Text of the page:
To choose an overall colour scheme your starting point is nearly always an item, which is your favourite colour, such as a rug or even a vase.
You may well have to work around an existing colour in a room in which case try to apply the above rule to your scheme, for instance in a lounge if you are keeping your suite, look at what you will have to incorporate.
If you are starting from scratch all well and good but if not you will need to work around existing furniture.The function of the room must also be taken into account when putting together a colour scheme. As a rule of thumb, rooms that are not used all the time can take stronger colours. Smaller rooms or those with small windows would benefit from pale, reflective colours.
Check out what direction house faces – eastern rooms need subtle warm colours. Yellow and muted orange work well, making the most of early morning sun and work well as sun moves away later in the morning.
West facing room benefit from cooler scheme, blues, violets to a green which will tone down the intensity of the light in the afternoon.South facing rooms will get the best quality light all day and therefore somewhere between the warm and the cool will be fine.
North facing rooms are obviously the darkest rooms and need the best artificial light and warm colours.
Pastels always mix more comfortably than other shades.Layer whites and creams together they will create more depth of tone.
If the colour values are too bright the effect can be disturbing a watered down version such as olive green and light pink works well.Use neutrals to pale down a scheme rather than on their own where they just look bland.
You can camouflage unsightly features such as radiators by painting them the same colour as the rest of the room making sure your paint is suitable for this or use a receding light colour.Emphasise features such as an imposing chimney breast or fireplace by using darker shades so that it will stand out.
Large patterns in wallpaper generally suit large rooms or are best used on a feature wall even as curtains with a plain background in a small room they could be somewhat overpowering and make the room seem smaller.Small patterns suit small rooms and can give the illusion of larger space, small patterns in larger rooms can look spotty.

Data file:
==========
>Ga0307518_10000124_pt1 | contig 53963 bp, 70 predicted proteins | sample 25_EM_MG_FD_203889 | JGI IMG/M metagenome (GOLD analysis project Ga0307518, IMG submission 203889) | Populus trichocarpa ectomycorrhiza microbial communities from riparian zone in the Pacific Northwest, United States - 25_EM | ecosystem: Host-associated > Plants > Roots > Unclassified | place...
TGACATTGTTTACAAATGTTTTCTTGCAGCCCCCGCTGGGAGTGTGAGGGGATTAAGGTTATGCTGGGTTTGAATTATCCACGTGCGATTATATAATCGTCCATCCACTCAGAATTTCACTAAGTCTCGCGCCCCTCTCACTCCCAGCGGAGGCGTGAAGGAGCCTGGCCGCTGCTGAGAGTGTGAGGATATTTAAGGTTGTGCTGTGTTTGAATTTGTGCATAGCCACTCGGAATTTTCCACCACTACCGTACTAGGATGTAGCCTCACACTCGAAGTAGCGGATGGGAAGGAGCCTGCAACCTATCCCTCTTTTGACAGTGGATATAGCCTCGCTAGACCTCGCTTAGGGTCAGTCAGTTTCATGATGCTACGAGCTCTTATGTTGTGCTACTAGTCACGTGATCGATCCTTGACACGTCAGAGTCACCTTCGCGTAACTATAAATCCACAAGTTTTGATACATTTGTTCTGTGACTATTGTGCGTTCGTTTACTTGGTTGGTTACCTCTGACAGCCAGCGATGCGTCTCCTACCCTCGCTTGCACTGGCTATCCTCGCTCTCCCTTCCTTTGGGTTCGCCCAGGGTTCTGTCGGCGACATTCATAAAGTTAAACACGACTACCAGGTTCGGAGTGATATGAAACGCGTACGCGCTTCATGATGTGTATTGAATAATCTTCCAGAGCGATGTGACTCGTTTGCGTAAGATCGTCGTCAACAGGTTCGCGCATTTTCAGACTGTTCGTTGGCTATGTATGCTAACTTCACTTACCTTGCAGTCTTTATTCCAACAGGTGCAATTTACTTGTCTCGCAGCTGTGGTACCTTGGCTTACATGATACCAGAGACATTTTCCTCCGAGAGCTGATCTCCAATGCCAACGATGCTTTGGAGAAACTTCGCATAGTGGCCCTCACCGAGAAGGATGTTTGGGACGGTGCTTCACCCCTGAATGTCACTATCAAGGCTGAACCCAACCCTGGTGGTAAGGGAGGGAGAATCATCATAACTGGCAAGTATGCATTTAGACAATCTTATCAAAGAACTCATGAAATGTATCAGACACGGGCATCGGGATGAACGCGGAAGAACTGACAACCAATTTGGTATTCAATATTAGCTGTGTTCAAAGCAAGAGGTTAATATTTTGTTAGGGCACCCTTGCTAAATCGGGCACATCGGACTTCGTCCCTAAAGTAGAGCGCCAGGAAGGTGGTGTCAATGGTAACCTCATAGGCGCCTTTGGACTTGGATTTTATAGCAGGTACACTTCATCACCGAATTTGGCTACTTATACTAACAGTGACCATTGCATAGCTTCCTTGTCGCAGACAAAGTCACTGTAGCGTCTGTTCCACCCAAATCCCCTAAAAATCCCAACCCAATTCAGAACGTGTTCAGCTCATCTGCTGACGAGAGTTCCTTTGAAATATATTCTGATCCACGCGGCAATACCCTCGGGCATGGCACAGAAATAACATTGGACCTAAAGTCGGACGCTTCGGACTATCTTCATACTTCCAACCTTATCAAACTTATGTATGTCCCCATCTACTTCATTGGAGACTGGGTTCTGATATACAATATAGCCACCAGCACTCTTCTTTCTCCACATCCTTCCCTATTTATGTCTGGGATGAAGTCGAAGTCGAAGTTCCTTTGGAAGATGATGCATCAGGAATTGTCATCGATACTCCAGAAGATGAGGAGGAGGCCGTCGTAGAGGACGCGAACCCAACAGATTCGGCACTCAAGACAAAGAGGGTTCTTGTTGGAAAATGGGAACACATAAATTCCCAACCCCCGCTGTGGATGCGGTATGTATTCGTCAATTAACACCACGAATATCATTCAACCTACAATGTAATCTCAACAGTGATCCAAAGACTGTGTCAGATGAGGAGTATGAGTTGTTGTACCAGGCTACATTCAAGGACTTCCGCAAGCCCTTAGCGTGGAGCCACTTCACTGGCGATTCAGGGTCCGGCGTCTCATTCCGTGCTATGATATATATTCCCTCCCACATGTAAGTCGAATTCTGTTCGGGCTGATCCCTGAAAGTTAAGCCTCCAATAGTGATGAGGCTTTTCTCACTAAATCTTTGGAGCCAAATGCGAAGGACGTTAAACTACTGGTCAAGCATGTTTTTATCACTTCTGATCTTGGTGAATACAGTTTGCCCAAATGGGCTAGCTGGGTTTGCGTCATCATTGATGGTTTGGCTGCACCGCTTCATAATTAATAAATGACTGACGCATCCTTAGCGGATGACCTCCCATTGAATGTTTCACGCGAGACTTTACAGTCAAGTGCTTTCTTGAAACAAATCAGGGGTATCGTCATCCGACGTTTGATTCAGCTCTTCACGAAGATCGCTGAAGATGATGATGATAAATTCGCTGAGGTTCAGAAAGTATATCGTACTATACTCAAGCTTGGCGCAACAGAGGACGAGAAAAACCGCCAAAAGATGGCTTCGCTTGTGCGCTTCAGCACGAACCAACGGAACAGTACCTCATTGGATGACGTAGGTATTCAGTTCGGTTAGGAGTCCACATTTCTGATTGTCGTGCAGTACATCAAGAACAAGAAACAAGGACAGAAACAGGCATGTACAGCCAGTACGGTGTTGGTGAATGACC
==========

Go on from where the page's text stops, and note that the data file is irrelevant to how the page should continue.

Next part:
Colours based on the yellow-orange-red part of the spectrum seem warm. The greater the intensity the more they move forward and the “warmer” the scheme. These are also seen as “fire” colours. Orange and yellow work well in a kitchen/breakfast room. Earth colours, which include browns green or gold, harmonize well together. They look good in family rooms such as the living and dining rooms.
Violet, blues, green-blues and black appear to recede and create a feeling of space. They are generally seen as cool colours. Air and water colours include grey, blue and silver. These can be used anywhere in the house but are most effective in bathrooms, bedrooms and halls.
Generally work with a larger area of the cooler, receding colour balanced by smaller quantities of the advancing complimentary warmer colour. Both can be modified in tone and intensity. This can be achieved by choosing one colour for the sofa and the other for the cushions, for instance.However, using pigments can easily modify different colours. Green-blues to which a touch of yellow has been added can appear vibrant and warm.Children love bright colour schemes but temper loud colours with plenty of deep contrasts and gentle harmonious tones